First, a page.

Nagy hinted that there’s a lot more going on with the kicker tryouts than what is visible at practice. “The word process sticks out to me the most,” he said. “This isn’t the only time, those three kicks that you saw us test ‘em out. We’re doing some different things. [Special teams coordinator] Chris Tabor and [kicking consultant] Jamie Kohl are doing a great job at presenting some ideas and thoughts as to how we want to go around it.”
The details matter, and Kohl spent several minutes at the end of practice measuring out Pineiro’s exact positioning in relation to the ball.
Nagy—a former quarterback at Delaware and in the Arena Football League—knows he’s not qualified to give an assessment on his kickers, so he leaves that to Tabor and Kohl. “I’ve got zero shot [doing that],” he said. “I just know you either make it, or you miss it. That’s what I work off of.”
Chicago is in the middle of an unseasonably cold spring, but sun emerged finally for a bright afternoon practice Wednesday. The energy was high, just as it was last season when the Bears were rolling towards an NFC North title and a playoff berth. New defensive coordinator Chuck Pagano caught onto the spirited team vibe immediately. “The culture around here, you’ve got to have energy and you’ve got to have juice,” he said. “If you don’t have energy and passion and juice, you’re going to stick out like a sore thumb and probably not going to be around long.”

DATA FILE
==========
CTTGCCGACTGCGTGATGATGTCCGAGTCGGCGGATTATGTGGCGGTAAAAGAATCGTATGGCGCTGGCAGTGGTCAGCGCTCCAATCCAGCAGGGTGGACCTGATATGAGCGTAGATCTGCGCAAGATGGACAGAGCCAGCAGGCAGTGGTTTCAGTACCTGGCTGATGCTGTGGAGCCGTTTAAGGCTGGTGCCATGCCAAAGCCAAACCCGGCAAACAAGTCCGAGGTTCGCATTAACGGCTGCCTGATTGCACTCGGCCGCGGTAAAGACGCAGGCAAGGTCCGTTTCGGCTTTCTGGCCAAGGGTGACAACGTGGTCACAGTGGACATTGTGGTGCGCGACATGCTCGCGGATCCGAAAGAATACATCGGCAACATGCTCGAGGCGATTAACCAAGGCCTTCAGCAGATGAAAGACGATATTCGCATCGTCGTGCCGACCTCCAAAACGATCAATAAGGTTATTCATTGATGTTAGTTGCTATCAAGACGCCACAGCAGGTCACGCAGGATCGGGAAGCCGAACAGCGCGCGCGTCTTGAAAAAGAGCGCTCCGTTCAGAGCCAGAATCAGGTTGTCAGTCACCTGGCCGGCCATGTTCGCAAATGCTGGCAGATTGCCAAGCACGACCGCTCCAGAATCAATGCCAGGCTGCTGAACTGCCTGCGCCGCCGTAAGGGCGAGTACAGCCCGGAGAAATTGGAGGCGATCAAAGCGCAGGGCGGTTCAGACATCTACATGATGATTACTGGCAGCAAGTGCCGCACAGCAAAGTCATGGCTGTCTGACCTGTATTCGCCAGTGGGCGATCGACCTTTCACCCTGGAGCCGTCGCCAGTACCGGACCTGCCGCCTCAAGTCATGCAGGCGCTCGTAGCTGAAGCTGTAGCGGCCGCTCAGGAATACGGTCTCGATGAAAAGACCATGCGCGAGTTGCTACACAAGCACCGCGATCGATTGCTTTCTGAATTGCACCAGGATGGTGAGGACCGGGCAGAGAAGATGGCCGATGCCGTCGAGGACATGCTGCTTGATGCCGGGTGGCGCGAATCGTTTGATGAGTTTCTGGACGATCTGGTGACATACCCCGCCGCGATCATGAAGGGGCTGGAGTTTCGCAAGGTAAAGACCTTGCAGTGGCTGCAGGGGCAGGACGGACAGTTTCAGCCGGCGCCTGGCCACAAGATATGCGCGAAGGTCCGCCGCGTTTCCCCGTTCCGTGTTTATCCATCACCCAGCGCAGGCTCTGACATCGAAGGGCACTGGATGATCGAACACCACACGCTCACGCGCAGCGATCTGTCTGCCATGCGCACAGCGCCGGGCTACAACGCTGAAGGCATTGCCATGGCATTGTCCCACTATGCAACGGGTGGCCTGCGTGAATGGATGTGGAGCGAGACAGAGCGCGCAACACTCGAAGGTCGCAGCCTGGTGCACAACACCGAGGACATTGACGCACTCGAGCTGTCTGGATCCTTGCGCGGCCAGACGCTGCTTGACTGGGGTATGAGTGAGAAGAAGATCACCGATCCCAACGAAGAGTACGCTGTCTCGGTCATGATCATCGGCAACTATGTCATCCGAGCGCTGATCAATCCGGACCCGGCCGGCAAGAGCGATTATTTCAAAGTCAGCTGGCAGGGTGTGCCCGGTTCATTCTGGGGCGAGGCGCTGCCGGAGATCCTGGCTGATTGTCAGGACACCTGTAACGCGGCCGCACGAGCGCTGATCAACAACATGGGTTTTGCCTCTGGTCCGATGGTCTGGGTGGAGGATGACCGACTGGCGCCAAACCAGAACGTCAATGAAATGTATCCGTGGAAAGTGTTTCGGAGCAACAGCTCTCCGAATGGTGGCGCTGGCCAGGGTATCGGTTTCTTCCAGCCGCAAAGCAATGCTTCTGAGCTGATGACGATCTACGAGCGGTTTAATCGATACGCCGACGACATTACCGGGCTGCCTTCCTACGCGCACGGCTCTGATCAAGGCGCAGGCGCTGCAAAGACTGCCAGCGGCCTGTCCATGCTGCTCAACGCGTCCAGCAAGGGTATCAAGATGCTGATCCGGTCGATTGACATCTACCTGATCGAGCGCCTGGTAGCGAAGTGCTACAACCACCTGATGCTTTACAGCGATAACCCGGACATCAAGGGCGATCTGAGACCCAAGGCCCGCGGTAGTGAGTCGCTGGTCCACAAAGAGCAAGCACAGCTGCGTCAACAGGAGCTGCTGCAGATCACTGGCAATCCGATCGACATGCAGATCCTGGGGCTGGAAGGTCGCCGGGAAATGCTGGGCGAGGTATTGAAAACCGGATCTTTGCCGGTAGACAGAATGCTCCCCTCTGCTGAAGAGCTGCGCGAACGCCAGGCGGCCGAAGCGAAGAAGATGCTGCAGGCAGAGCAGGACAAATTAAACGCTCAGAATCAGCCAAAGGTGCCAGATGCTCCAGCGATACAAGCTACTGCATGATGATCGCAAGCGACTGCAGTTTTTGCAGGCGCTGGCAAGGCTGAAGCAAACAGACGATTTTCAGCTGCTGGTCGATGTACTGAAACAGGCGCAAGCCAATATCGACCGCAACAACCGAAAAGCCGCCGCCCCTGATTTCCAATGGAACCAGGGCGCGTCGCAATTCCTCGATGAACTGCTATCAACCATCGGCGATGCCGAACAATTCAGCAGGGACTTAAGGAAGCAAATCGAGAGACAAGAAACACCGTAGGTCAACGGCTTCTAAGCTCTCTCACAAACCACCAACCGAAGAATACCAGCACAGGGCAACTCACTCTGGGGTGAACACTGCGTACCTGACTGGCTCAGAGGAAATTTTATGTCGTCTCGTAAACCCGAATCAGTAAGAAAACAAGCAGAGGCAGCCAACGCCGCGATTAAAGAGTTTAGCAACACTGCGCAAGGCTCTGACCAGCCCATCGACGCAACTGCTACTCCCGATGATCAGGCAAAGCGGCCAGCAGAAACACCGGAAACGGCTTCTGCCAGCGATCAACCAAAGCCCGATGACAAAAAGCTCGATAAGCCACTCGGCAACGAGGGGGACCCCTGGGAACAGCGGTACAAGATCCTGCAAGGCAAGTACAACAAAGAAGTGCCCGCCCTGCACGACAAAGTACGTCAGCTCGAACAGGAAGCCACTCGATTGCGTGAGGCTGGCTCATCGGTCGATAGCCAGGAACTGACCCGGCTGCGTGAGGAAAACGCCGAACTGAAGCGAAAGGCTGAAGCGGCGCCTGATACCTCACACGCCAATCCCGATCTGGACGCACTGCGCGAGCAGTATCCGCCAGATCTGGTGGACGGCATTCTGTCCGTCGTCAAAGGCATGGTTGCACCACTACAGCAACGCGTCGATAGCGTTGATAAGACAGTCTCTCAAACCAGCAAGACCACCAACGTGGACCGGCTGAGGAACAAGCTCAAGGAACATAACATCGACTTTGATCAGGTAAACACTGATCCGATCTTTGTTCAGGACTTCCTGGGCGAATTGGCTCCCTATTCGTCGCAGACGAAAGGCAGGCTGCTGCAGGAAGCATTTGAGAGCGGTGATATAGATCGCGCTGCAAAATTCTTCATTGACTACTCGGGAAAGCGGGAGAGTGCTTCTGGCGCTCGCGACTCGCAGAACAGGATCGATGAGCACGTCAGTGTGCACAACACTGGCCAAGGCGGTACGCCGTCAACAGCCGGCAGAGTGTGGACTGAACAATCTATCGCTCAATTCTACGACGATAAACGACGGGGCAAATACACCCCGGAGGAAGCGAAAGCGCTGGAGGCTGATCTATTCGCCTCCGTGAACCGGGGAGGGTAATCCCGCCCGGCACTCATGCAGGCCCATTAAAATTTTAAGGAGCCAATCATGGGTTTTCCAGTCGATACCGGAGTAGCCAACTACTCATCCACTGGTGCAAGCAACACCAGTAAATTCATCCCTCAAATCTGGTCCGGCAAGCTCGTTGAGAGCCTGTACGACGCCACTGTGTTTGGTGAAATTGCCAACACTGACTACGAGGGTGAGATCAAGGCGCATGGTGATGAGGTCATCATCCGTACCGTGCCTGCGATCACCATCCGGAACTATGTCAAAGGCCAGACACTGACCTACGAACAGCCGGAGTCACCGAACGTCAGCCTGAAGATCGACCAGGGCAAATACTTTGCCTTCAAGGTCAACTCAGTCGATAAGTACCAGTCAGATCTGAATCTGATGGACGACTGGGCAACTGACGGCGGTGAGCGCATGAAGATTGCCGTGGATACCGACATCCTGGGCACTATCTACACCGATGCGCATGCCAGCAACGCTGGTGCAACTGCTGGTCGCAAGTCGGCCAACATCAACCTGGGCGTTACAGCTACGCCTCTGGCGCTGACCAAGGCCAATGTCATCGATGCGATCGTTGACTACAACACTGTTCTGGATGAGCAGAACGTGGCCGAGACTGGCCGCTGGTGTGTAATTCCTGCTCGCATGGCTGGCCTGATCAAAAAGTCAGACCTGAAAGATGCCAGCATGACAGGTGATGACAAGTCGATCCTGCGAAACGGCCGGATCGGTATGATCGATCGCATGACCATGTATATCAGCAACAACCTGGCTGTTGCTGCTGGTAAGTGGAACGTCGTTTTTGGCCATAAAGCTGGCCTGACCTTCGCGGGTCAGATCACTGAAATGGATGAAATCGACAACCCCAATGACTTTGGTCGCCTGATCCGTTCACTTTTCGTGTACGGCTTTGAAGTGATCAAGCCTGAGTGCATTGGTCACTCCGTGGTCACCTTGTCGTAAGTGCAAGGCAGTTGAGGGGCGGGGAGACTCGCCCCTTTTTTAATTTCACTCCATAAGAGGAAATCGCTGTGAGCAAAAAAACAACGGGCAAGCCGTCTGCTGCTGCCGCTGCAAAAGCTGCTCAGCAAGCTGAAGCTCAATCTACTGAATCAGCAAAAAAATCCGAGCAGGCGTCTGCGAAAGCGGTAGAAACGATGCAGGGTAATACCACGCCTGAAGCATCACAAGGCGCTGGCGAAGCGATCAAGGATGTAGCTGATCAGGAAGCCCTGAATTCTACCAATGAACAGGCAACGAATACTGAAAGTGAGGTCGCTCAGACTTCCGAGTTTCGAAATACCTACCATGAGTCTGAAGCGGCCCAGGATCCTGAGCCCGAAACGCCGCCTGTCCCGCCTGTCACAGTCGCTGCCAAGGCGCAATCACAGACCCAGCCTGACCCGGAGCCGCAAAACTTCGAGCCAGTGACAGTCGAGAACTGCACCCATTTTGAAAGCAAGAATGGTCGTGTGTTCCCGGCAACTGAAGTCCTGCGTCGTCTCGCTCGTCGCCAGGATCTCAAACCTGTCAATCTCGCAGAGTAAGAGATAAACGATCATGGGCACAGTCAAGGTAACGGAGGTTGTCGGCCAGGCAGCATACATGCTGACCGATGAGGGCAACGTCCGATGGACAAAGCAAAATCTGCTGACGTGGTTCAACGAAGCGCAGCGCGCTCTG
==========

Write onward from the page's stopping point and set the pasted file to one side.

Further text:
Pagano hopes to stick around for some time. After a year out of football, players and coaches say the former Colts head coach has seamlessly filled the role of Vic Fangio, who left his top-ranked defense to take a head coaching job in Denver.
“You wouldn't even know we have a new defensive coordinator," safety Eddie Jackson said.
“My natural reaction is to compare him to who we had before, and I feel like he is very similar to Coach Vic and came in with a lot of intensity,” said safety Prince Amukamara. “He shows a tad bit more personality than Vic.”
Pagano got his first real taste of the fun-loving Bears culture on Monday, when Nagy canceled the scheduled lift and declared it Monday Funday instead. The team broke into smaller teams to compete in an obstacle course, and the top four teams from the obstacle course went on to compete in a dodgeball tournament.
This team culture, always keeping things fresh and fun, is how Jackson and Trubisky sold safety Haha Clinton-Dix, formerly of the Packers and Redskins, on signing with Chicago in free agency. The two walked into the office where Clinton-Dix was meeting with team brass, and pitched him on Chicago’s workplace environment.
“We just told him about coach Nagy, man, the type of coach he is,” Jackson said. “He lets us have fun. He lets us be us and play with swag.”
“Be You” is the Bears’ latest slogan, and Nagy knows the team is leaps and bounds from where they were last year during OTAs. “Now we have our own identity,” he said. “It’s a matter of how do you keep it and not get complacent?”
And it’s easier not to be complacent when they have so many reminders of how their otherwise successful 2018 season ended.